| 5:02 PM EST

Existential Cost-Cutting at Uber

CEO tells employees it's time for company to "stand on our own two feet"


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Uber plans another round of cutbacks in hope of making itself profitable.

The ride-hailing service, which shed 3,700 staffers earlier this month, will dismiss another 3,000 fulltime employees, thereby cutting its workforce by 23%.

Uber CEO Dara Khosrowshahi  (Image: Uber)

Reality Check

“We must establish ourselves as a self-sustaining enterprise that no longer relies on new capital or investors,” but which can “stand on our own two feet [and] secure our future,” CEO Dara Khosrowshahi tells employees. Given the uncertainties about the lasting effects of the coronavirus pandemic, he adds, Uber must resize itself to “match the realities of our business.”

Last year, Uber fired 1,200 employees in what it described as a “last wave” of layoffs. But that was before the coronavirus pandemic began.

Uber’s latest cutbacks are part of a strategy to rally around the company’s two core businesses: ride hailing and food delivery. Uber has been in talks to acquire rival food deliverer Grubhub, a move analysts say could make Uber’s own money-losing service much more cost-effective.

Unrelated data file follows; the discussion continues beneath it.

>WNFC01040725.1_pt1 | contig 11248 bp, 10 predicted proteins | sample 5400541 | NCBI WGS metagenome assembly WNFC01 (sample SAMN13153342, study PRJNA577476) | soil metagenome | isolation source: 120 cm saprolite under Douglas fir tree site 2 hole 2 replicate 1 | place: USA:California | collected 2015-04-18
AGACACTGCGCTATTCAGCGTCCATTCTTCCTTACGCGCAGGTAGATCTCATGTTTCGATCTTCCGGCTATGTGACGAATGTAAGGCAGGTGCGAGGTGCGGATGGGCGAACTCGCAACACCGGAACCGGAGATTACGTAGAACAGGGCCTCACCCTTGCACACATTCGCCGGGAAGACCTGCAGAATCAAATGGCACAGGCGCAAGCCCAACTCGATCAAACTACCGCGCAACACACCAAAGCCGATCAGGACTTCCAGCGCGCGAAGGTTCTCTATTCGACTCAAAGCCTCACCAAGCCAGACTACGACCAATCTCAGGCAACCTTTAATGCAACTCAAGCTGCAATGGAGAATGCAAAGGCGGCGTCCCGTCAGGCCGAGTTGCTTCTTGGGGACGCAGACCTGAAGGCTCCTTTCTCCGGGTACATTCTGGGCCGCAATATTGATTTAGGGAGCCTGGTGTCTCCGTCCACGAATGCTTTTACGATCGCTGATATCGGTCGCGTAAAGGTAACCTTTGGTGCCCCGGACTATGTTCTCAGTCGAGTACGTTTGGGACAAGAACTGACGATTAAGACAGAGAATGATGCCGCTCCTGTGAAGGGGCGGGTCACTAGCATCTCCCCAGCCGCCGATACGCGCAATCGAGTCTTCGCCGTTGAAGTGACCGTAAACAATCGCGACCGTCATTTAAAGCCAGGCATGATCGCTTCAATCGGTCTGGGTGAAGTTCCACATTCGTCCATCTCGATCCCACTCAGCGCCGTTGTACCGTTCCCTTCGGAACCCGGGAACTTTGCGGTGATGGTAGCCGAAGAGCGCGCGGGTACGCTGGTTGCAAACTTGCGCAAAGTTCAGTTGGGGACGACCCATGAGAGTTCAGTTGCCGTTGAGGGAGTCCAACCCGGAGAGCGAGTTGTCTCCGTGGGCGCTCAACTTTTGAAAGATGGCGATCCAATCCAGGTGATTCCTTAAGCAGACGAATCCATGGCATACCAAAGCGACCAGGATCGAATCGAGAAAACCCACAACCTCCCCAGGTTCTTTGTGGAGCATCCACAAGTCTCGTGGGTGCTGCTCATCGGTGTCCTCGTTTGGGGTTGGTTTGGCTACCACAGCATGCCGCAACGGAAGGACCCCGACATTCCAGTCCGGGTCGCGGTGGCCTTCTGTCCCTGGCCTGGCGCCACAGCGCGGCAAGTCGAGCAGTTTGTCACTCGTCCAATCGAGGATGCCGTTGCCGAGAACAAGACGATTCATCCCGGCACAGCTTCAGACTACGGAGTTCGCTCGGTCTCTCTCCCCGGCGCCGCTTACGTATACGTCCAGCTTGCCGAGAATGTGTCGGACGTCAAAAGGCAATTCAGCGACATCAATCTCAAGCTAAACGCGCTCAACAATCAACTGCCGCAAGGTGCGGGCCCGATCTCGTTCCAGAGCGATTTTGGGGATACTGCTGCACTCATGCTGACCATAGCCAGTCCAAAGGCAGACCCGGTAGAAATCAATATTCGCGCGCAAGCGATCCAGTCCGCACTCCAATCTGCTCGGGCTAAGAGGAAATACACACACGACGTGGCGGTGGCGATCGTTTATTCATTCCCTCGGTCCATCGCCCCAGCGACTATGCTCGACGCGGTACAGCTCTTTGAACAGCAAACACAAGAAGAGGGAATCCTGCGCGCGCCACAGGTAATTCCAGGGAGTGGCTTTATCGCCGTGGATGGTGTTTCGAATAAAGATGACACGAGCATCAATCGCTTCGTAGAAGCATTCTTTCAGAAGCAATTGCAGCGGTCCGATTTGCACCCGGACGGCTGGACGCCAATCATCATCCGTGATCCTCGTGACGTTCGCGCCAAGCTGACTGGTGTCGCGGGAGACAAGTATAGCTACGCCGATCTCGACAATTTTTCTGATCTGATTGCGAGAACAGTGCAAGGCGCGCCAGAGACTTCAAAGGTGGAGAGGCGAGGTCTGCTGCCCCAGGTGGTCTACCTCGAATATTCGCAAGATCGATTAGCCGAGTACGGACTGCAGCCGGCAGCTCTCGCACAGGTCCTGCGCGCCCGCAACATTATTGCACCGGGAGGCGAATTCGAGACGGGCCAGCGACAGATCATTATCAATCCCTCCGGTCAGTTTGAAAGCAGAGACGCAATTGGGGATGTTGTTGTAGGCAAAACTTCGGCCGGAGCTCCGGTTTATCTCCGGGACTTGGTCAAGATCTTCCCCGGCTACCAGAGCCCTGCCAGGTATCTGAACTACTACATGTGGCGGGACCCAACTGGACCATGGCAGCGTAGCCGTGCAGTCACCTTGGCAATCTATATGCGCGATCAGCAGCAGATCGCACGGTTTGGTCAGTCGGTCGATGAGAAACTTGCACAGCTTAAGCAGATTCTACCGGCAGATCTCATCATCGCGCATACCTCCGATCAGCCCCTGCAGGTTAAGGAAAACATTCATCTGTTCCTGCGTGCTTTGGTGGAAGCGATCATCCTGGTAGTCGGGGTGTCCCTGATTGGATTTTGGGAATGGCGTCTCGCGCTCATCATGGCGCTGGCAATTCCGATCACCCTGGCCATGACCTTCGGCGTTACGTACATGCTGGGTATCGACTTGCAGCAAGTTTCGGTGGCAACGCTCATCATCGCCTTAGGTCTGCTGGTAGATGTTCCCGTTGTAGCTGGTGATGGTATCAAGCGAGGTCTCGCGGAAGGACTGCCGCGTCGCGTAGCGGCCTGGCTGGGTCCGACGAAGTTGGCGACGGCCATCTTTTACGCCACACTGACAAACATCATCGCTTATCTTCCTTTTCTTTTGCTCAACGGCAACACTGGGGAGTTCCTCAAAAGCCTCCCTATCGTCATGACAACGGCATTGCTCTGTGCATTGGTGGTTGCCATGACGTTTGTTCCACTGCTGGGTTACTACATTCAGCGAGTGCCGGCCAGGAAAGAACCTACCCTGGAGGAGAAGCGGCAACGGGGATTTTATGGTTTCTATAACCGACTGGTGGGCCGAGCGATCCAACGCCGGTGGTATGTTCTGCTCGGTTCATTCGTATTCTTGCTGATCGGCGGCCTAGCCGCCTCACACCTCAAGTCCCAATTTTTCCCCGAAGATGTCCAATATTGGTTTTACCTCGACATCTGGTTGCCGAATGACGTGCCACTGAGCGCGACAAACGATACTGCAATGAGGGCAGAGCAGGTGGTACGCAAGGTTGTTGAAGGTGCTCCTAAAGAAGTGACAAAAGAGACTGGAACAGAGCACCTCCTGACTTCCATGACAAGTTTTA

The new layoffs affect almost all departments. They don’t apply to Uber drivers, who the company considers independent contractors. Drivers saw their volume of paid rides plummet 80% in April because of the COVID-19 pandemic.

Fewer Offices, Projects

Uber also is shutting down or merging 45 offices worldwide, closing an artificial intelligence lab and abandoning its Uber Works job-matching service. Earlier this year the company sold its 2-year-old electric bike service to rival Lime.

The company’s diet plan isn’t unique. U.S rival ride-hailing service Lyft is shrinking its staff by 17%, cutting salaries and pruning its operations.

Khosrowshahi’s latest round of cuts will incur about $200 million in charges, according to a regulatory filing. But the reductions are expected to save $1 billion per year.

Last year Uber posted a record net loss of $8.5 billion. Before the coronavirus pandemic began, the company predicted positive earnings before interest, taxes, depreciation and amortization this year. Now it anticipates a positive EBITDA sometime in 2021.

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